Imagine you’re filling out a survey about your job: “Please share your feelings on work/life balance,” it says. But as soon as you click submit, the software behind the survey has the answers: You’re optimistic and confident about the industry, but you’re also anxious and angry about management, and you spend a lot of time thinking about former coworkers who’ve jumped ship.
That isn’t what you wrote in the survey. But the software knows what you really meant. In fact, according to Kanjoya, the San Francisco analytics firm that markets this survey technology to CEOs and HR directors, the computer might know how you feel better than you do.
Founded in 2007 by Stanford alum Armen Berjikly, Kanjoya claims to give its clients (among them tech giants like Uber, Twitter, eBay, and Salesforce) access “into the hearts and minds” of highly skilled and highly transient employees. It means it, especially the “minds” part.
Kanjoya’s raison d’être may be best explained by the results of a 2016 survey of 501 users of the tech job site Indeed Pulse: 88 percent of these “technical specialists, software analysts, [and] developers/programmers” were planning to leave their jobs. And according to a 2013 PayScale analysis, the average Googler only sticks around for about a year, while most workers quit eBay and Apple after two years. The average turnover for a company in Silicon Valley rose from 39 percent in 2003 to nearly 53 percent a decade later.
To remedy this situation, tech companies are, naturally, turning to tech. Kanjoya conducts “emotion analysis,” uncovering secret meanings and unexplained nuances lurking between the lines of workplace communications. This allows bosses to pinpoint who’s getting wandering eyes and—theoretically—incentivize them to stay. Of course, there’s a potentially sinister side to the technology: It can out workers as malcontents, even if they don’t know they’re malcontents. After workers complete a Kanjoya survey, the software unearths loaded language, double meanings, unarticulated preoccupations, and implicit biases. Then it quantifies “attrition risk and differences in opinion among demographic segments,” according to Elaine Chang, Kanjoya’s vice president of product.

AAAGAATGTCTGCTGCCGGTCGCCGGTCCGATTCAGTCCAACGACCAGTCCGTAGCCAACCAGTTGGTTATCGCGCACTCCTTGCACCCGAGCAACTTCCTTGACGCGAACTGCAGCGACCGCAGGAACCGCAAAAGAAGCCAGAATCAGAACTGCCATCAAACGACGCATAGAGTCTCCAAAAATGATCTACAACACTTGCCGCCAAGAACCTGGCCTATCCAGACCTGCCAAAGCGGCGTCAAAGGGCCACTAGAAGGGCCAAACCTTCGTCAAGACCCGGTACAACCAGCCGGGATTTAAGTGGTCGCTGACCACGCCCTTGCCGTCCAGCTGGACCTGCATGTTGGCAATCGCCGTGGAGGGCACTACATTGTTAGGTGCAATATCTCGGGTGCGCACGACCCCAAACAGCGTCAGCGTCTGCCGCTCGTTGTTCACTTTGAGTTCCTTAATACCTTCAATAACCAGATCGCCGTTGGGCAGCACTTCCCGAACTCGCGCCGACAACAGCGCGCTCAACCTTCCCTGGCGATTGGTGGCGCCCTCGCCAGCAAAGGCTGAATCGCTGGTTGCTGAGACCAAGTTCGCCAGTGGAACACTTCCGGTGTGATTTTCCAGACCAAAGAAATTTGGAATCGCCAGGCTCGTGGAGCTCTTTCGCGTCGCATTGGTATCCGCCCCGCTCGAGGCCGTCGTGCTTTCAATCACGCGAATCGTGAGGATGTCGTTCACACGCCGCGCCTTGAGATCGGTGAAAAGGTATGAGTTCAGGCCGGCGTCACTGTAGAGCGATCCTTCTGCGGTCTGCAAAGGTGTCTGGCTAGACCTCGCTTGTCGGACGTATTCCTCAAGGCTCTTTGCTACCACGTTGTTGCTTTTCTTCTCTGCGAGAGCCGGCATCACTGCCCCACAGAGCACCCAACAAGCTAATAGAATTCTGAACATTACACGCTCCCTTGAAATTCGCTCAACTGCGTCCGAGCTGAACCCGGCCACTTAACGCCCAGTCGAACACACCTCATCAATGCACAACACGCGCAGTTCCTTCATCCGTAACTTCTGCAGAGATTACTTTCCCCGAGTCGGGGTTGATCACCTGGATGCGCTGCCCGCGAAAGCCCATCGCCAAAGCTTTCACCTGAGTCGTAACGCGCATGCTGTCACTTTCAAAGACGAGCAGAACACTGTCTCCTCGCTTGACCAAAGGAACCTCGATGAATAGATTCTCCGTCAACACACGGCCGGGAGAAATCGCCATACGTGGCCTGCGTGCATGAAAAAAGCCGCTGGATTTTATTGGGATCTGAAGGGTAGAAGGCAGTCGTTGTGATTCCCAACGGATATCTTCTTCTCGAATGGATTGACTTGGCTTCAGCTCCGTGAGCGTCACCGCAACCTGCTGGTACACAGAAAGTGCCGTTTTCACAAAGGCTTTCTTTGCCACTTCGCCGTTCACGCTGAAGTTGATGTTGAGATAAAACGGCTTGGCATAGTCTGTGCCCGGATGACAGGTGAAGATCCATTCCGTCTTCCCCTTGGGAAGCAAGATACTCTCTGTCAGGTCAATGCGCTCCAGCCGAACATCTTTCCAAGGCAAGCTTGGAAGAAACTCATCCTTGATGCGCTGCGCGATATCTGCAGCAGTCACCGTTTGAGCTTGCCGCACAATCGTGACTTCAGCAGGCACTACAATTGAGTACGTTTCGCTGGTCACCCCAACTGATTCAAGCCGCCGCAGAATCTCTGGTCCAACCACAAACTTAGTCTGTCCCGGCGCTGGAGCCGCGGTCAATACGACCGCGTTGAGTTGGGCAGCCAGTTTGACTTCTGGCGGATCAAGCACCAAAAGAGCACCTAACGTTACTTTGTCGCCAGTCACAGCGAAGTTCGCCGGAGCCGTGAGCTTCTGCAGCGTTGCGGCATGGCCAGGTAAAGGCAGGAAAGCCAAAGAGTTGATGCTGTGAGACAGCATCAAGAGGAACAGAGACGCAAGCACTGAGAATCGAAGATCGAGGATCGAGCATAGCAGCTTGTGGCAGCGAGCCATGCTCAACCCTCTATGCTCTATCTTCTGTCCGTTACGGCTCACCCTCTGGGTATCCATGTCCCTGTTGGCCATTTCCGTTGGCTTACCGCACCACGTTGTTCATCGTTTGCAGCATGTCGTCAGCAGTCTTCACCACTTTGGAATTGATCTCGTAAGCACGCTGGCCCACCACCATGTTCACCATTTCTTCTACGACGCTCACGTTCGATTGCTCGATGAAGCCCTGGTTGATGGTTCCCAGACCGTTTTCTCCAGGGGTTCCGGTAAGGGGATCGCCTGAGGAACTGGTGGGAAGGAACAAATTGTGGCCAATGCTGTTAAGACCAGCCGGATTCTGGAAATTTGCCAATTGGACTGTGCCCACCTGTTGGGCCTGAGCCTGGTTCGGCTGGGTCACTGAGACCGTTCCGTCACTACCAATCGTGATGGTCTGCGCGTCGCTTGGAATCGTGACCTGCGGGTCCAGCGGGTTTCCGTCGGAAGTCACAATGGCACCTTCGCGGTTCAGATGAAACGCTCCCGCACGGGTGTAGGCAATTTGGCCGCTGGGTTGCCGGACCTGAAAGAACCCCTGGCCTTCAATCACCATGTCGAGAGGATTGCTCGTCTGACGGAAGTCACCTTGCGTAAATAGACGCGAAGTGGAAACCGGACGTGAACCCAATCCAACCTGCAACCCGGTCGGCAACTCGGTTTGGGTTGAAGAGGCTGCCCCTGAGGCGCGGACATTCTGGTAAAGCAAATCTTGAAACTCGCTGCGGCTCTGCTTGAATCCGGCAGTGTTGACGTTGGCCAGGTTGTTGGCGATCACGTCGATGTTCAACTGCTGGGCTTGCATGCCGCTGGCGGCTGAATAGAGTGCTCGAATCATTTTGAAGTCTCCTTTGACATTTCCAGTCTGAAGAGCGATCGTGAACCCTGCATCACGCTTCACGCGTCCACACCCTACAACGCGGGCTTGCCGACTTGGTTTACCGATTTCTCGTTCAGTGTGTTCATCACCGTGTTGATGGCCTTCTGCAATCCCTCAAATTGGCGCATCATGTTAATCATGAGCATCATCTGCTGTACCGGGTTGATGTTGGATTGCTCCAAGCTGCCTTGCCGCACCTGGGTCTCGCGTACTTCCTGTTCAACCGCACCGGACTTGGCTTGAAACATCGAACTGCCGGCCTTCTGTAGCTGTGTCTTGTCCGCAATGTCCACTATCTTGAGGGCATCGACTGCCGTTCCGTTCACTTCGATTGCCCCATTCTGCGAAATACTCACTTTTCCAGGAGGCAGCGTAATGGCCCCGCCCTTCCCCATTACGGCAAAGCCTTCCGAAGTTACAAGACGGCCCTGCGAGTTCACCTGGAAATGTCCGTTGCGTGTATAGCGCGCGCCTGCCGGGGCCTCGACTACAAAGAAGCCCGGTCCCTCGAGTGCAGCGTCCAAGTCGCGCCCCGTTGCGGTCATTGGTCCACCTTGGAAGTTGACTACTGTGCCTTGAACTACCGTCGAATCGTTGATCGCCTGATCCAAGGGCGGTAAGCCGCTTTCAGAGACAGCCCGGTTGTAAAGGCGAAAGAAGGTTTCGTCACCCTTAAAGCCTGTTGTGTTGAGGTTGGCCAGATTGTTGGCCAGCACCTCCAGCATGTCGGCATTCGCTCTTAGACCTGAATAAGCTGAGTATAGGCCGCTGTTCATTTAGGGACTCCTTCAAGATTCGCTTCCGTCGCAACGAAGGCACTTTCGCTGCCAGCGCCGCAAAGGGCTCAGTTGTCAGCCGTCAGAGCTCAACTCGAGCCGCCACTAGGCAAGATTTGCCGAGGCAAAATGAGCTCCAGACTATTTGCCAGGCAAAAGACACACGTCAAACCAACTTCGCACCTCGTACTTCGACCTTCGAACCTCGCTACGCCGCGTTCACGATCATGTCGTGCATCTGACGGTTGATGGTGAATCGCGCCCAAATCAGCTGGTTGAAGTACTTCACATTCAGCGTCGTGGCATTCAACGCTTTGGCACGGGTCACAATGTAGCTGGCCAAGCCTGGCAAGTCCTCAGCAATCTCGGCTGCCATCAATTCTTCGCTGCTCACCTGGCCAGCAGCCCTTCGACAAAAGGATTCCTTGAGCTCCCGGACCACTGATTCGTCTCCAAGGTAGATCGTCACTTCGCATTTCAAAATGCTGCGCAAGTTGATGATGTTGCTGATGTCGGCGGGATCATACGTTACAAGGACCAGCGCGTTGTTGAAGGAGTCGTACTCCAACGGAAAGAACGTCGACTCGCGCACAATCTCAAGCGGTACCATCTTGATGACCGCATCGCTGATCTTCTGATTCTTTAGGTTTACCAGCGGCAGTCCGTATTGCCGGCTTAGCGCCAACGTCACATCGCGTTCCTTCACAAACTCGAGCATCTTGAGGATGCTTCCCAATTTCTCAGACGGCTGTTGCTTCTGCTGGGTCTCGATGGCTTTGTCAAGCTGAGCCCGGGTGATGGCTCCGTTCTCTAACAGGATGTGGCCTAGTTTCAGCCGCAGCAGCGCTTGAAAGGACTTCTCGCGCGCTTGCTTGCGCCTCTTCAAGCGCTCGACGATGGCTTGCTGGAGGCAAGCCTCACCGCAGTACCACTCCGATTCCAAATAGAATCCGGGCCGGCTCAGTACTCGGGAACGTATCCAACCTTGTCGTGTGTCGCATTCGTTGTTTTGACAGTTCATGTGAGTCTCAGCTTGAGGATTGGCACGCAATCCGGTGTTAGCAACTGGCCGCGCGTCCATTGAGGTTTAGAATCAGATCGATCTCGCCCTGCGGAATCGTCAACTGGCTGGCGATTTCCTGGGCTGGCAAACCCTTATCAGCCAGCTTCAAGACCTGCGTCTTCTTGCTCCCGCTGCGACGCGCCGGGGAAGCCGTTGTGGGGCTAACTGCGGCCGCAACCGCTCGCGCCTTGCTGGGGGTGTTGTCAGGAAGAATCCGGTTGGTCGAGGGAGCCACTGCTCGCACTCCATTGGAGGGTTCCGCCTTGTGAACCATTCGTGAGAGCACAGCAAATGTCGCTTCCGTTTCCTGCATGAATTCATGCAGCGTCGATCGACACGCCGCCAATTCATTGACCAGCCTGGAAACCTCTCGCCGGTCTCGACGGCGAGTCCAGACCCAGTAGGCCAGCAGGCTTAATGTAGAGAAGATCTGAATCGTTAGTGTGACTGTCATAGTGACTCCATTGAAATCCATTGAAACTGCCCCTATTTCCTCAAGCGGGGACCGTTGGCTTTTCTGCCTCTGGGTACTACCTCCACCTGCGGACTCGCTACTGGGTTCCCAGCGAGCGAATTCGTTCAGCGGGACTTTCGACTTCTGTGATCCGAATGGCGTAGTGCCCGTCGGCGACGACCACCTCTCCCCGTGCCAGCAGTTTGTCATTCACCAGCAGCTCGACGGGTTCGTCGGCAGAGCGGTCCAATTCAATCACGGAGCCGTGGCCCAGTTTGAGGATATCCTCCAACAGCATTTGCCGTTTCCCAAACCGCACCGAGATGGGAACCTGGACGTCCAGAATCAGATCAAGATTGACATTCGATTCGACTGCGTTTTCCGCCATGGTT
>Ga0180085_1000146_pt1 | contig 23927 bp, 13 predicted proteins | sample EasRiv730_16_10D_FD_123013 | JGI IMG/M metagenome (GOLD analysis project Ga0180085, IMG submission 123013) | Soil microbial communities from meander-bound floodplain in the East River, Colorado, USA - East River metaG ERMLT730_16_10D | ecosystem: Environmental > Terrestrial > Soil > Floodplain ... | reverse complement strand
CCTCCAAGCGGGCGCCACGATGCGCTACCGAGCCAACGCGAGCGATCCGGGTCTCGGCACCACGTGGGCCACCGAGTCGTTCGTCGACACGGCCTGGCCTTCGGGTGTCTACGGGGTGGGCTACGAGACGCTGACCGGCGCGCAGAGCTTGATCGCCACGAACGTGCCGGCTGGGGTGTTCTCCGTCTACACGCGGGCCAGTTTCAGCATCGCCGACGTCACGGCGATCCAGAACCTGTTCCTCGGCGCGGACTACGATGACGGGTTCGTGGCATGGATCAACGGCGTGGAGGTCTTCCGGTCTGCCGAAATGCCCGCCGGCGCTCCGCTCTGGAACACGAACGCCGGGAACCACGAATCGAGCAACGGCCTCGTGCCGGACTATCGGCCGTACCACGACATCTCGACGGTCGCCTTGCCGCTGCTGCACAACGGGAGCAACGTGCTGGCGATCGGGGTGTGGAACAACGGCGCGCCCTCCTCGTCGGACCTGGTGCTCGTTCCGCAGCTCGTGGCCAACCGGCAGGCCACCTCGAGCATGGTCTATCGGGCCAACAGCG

“The master key of human behavior is that we’re all emotional creatures,” Berjikly says. “But humans are actually pretty bad at interpreting emotion.” Managers read employee feedback refracted through the lens of their own biases. In contrast, Kanjoya’s algorithm is supposed to be an impartial balancing factor.
That’s the promise, anyway. Does it work? Well, some mighty successful companies think so. “Everyone hates performance reviews,” says David Hanrahan, vice president of people operations at Zendesk, a Kanjoya client. “[But] using text analysis to compare individuals is the missing link between employers and managers.”
But maybe a better question is, do we want this to work? Kanjoya’s PR team is aware of the “Big Brother-y aspects.” The software has the potential to do some scary things. For instance, rather than just overtly parsing surveys, you can turn Kanjoya’s all-seeing eye onto public postings on Yammer, a workplace social network. The company, in fact, pitches CEOs on the software’s more potentially furtive uses. Yammer analysis is instantly delivered to participating bosses as soon as their employees make the content public.
At the very least, the company insists that the software doesn’t scan deleted material. But the fact that the machinery is already spinning so quickly is more than a little unnerving. Consider Irina Raicu one of the skeeved. The director of the Internet Ethics program at Santa Clara University says that “algorithms that claim to pick up human emotions are deeply problematic.” They may have biases of their own: those of the programmers. In July 2015, Google suffered widespread humiliation when its image recognition app labeled black people as gorillas, for example.
Kellie McElhaney, a corporate responsibility expert at UC Berkeley’s Haas School of Business, is also skeptical that Kanjoya’s software can be as impartial as it claims. But that’s immaterial: “AI is here. It’s not the future, it’s the present,” she says. “It may make us uncomfortable, but we’ll have to deal with it.”
Originally published in the August issue of San Francisco